First job ever (1 Viewer)


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Was it really at Sears & Roebuck? I was just listening to a tape from the mid-late 1970s where says his first job was at Union Pacific Railway, and that this mother got him the job through a friend. Then he goes on to say his second job was at S&R, making 65 cents an hour --"a good pay in those days," he says.

It's been a while since I read all the bios, but I can't recall anyone mentioning this job. Maybe he made it up?

Although I have to say his memory is quite sharp: somewhere else on the tape he talks about his early stories, and he recalls quite vividly many details about his baseball story in Matrix, and he even pronounces the title of one of the other stories in Matrix, "Cacoethes Scribendi."
Union Pacific certainly ran trains through Los Angeles, and they had a switching yard here (from what I've just read), but Southern Pacific had a maintenance yard (or more precisely, a yard where they did "inspection, repair, and storage of freight cars on the Southern Pacific Fruit Express line"). He has said that his job was washing the train cars, and it seems like that is more likely to have happened in that kind of yard, as opposed to a switching yard, where the trains were just rerouted. (Google can you an expert on train yards in mere minutes!)

Not that Union Pacific didn't possibly wash or maintain cars here too, but going with the more likely scenario I'd have to stay with Southern Pacific. Which has always been listed as his second job in the timeline, so I guess that needs to change. Along with the $0.65 hourly pay at Sears, which was always written as $0.55 when I've seen it in print.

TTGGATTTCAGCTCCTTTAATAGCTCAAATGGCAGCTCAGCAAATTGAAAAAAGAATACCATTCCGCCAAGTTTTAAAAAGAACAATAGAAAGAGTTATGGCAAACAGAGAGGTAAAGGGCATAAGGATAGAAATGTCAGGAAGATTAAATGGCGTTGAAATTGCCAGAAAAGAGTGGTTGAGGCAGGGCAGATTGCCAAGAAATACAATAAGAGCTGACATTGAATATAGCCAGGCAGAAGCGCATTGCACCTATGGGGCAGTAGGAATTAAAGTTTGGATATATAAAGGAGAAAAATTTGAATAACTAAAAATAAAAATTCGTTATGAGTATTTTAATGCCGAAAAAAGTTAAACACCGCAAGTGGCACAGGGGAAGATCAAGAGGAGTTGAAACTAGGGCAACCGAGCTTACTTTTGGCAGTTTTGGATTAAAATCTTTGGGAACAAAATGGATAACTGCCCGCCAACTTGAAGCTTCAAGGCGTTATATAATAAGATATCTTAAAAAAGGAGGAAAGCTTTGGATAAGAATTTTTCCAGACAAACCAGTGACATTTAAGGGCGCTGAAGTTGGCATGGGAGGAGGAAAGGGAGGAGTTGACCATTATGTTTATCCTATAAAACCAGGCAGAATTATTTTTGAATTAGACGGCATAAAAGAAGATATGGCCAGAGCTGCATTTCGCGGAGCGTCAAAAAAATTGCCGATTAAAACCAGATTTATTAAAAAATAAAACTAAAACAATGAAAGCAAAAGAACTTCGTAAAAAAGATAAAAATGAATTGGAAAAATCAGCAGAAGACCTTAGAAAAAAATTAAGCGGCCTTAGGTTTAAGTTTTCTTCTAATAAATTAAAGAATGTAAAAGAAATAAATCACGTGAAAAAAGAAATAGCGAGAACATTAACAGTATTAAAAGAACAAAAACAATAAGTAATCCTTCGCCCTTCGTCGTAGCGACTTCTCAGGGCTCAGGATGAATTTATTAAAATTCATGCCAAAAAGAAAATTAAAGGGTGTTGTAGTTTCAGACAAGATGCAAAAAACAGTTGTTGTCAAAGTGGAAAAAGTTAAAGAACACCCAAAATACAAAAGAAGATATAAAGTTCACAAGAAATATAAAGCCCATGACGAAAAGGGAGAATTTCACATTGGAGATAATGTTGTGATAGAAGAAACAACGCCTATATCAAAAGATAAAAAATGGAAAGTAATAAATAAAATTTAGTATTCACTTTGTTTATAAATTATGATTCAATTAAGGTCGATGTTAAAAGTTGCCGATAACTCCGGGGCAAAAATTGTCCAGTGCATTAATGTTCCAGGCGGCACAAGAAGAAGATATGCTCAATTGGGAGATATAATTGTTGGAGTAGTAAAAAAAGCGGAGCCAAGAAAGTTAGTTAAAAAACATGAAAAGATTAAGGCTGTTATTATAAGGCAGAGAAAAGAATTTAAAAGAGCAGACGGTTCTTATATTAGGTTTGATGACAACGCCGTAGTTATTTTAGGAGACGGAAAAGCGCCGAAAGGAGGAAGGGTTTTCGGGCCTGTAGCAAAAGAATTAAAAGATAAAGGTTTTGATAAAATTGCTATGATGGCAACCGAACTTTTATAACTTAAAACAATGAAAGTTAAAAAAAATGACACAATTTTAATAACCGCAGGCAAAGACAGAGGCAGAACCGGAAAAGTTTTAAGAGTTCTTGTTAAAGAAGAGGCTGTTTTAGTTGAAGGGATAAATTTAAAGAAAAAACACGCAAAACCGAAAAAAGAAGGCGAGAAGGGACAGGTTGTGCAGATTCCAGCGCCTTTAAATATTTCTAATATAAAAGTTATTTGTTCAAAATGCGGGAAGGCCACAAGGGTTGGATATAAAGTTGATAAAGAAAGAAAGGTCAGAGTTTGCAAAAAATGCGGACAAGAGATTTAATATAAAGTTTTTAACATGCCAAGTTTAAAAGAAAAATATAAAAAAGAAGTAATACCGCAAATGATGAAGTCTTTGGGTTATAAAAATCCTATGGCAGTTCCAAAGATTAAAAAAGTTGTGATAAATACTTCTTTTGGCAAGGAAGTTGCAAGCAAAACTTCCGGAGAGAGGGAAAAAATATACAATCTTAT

What is the source of the tape you heard?
The photograph that appears in The Days Run Away and Mockingbird (it's two versions of the same photo; one signed, one not - I realize that the photo in The Days Run Away is cropped, but the prospectus has the wide-angle shot with no signature...) shows him on the ladder of a Southern Pacific boxcar, if that matters at all. Maybe he wanted to make a connection or maybe there were just more Southern Pacific boxcars around that day.
I always understood the photo in The Days Run Away on the ladder of the boxcar should symbolize Bukowskis boxcar riding hobo days, which, as far as we know, never existed in this form.
What is the source of the tape you heard?

The Pleasants' tapes. I'm reviewing them now. Some interesting stuff, like when he's talking about the "Nazi trip" in LACC.

I tried to upload a short mp3 clip but I was told the extension was not allowed or somesuch...
going with the more likely scenario I'd have to stay with Southern Pacific.
Oddly enough, when I searched all of the books, Southern Pacific didn't come up at all, and Union Pacific only twice, and that was in two versions of the same poem (and both posthumous: First Day, First Job and The Novice).

Maybe he talks about it in some books we don't have scanned, but if you'd asked me yesterday how many times he mentions the Union Pacific or Southern Pacific railroads, I would have said, "Oh, probably a dozen." Don't know why that is, but there you go.
Turns out Union Pacific took control of Southern Pacific in 1901, but everyone continued to call the lines and yards near downtown Southern Pacific. So it's essentially the same company. If you worked for SP you worked for UP. So I changed Southern Pacific in the timeline to Union Pacific/Southern Pacific.

Is that enough Pacifics for you? It is for me.

Also changed the year of his first job to 1941 based on the recording.
Well, there's On the Train to Del Mar (from The Days Run Away...) and The Yards (and Train Station) in Legs, Hips and Behind.
And that nice piece on going east in a barcar from More Notes of a Dirty Old Man.
There's also a train ride in I Been Working on the Railroad (Beauti-Ful & Other Long Poems)

This one is also unpublished.

P.S. There are probably more train/railroad-related poems, I just made a quick search.
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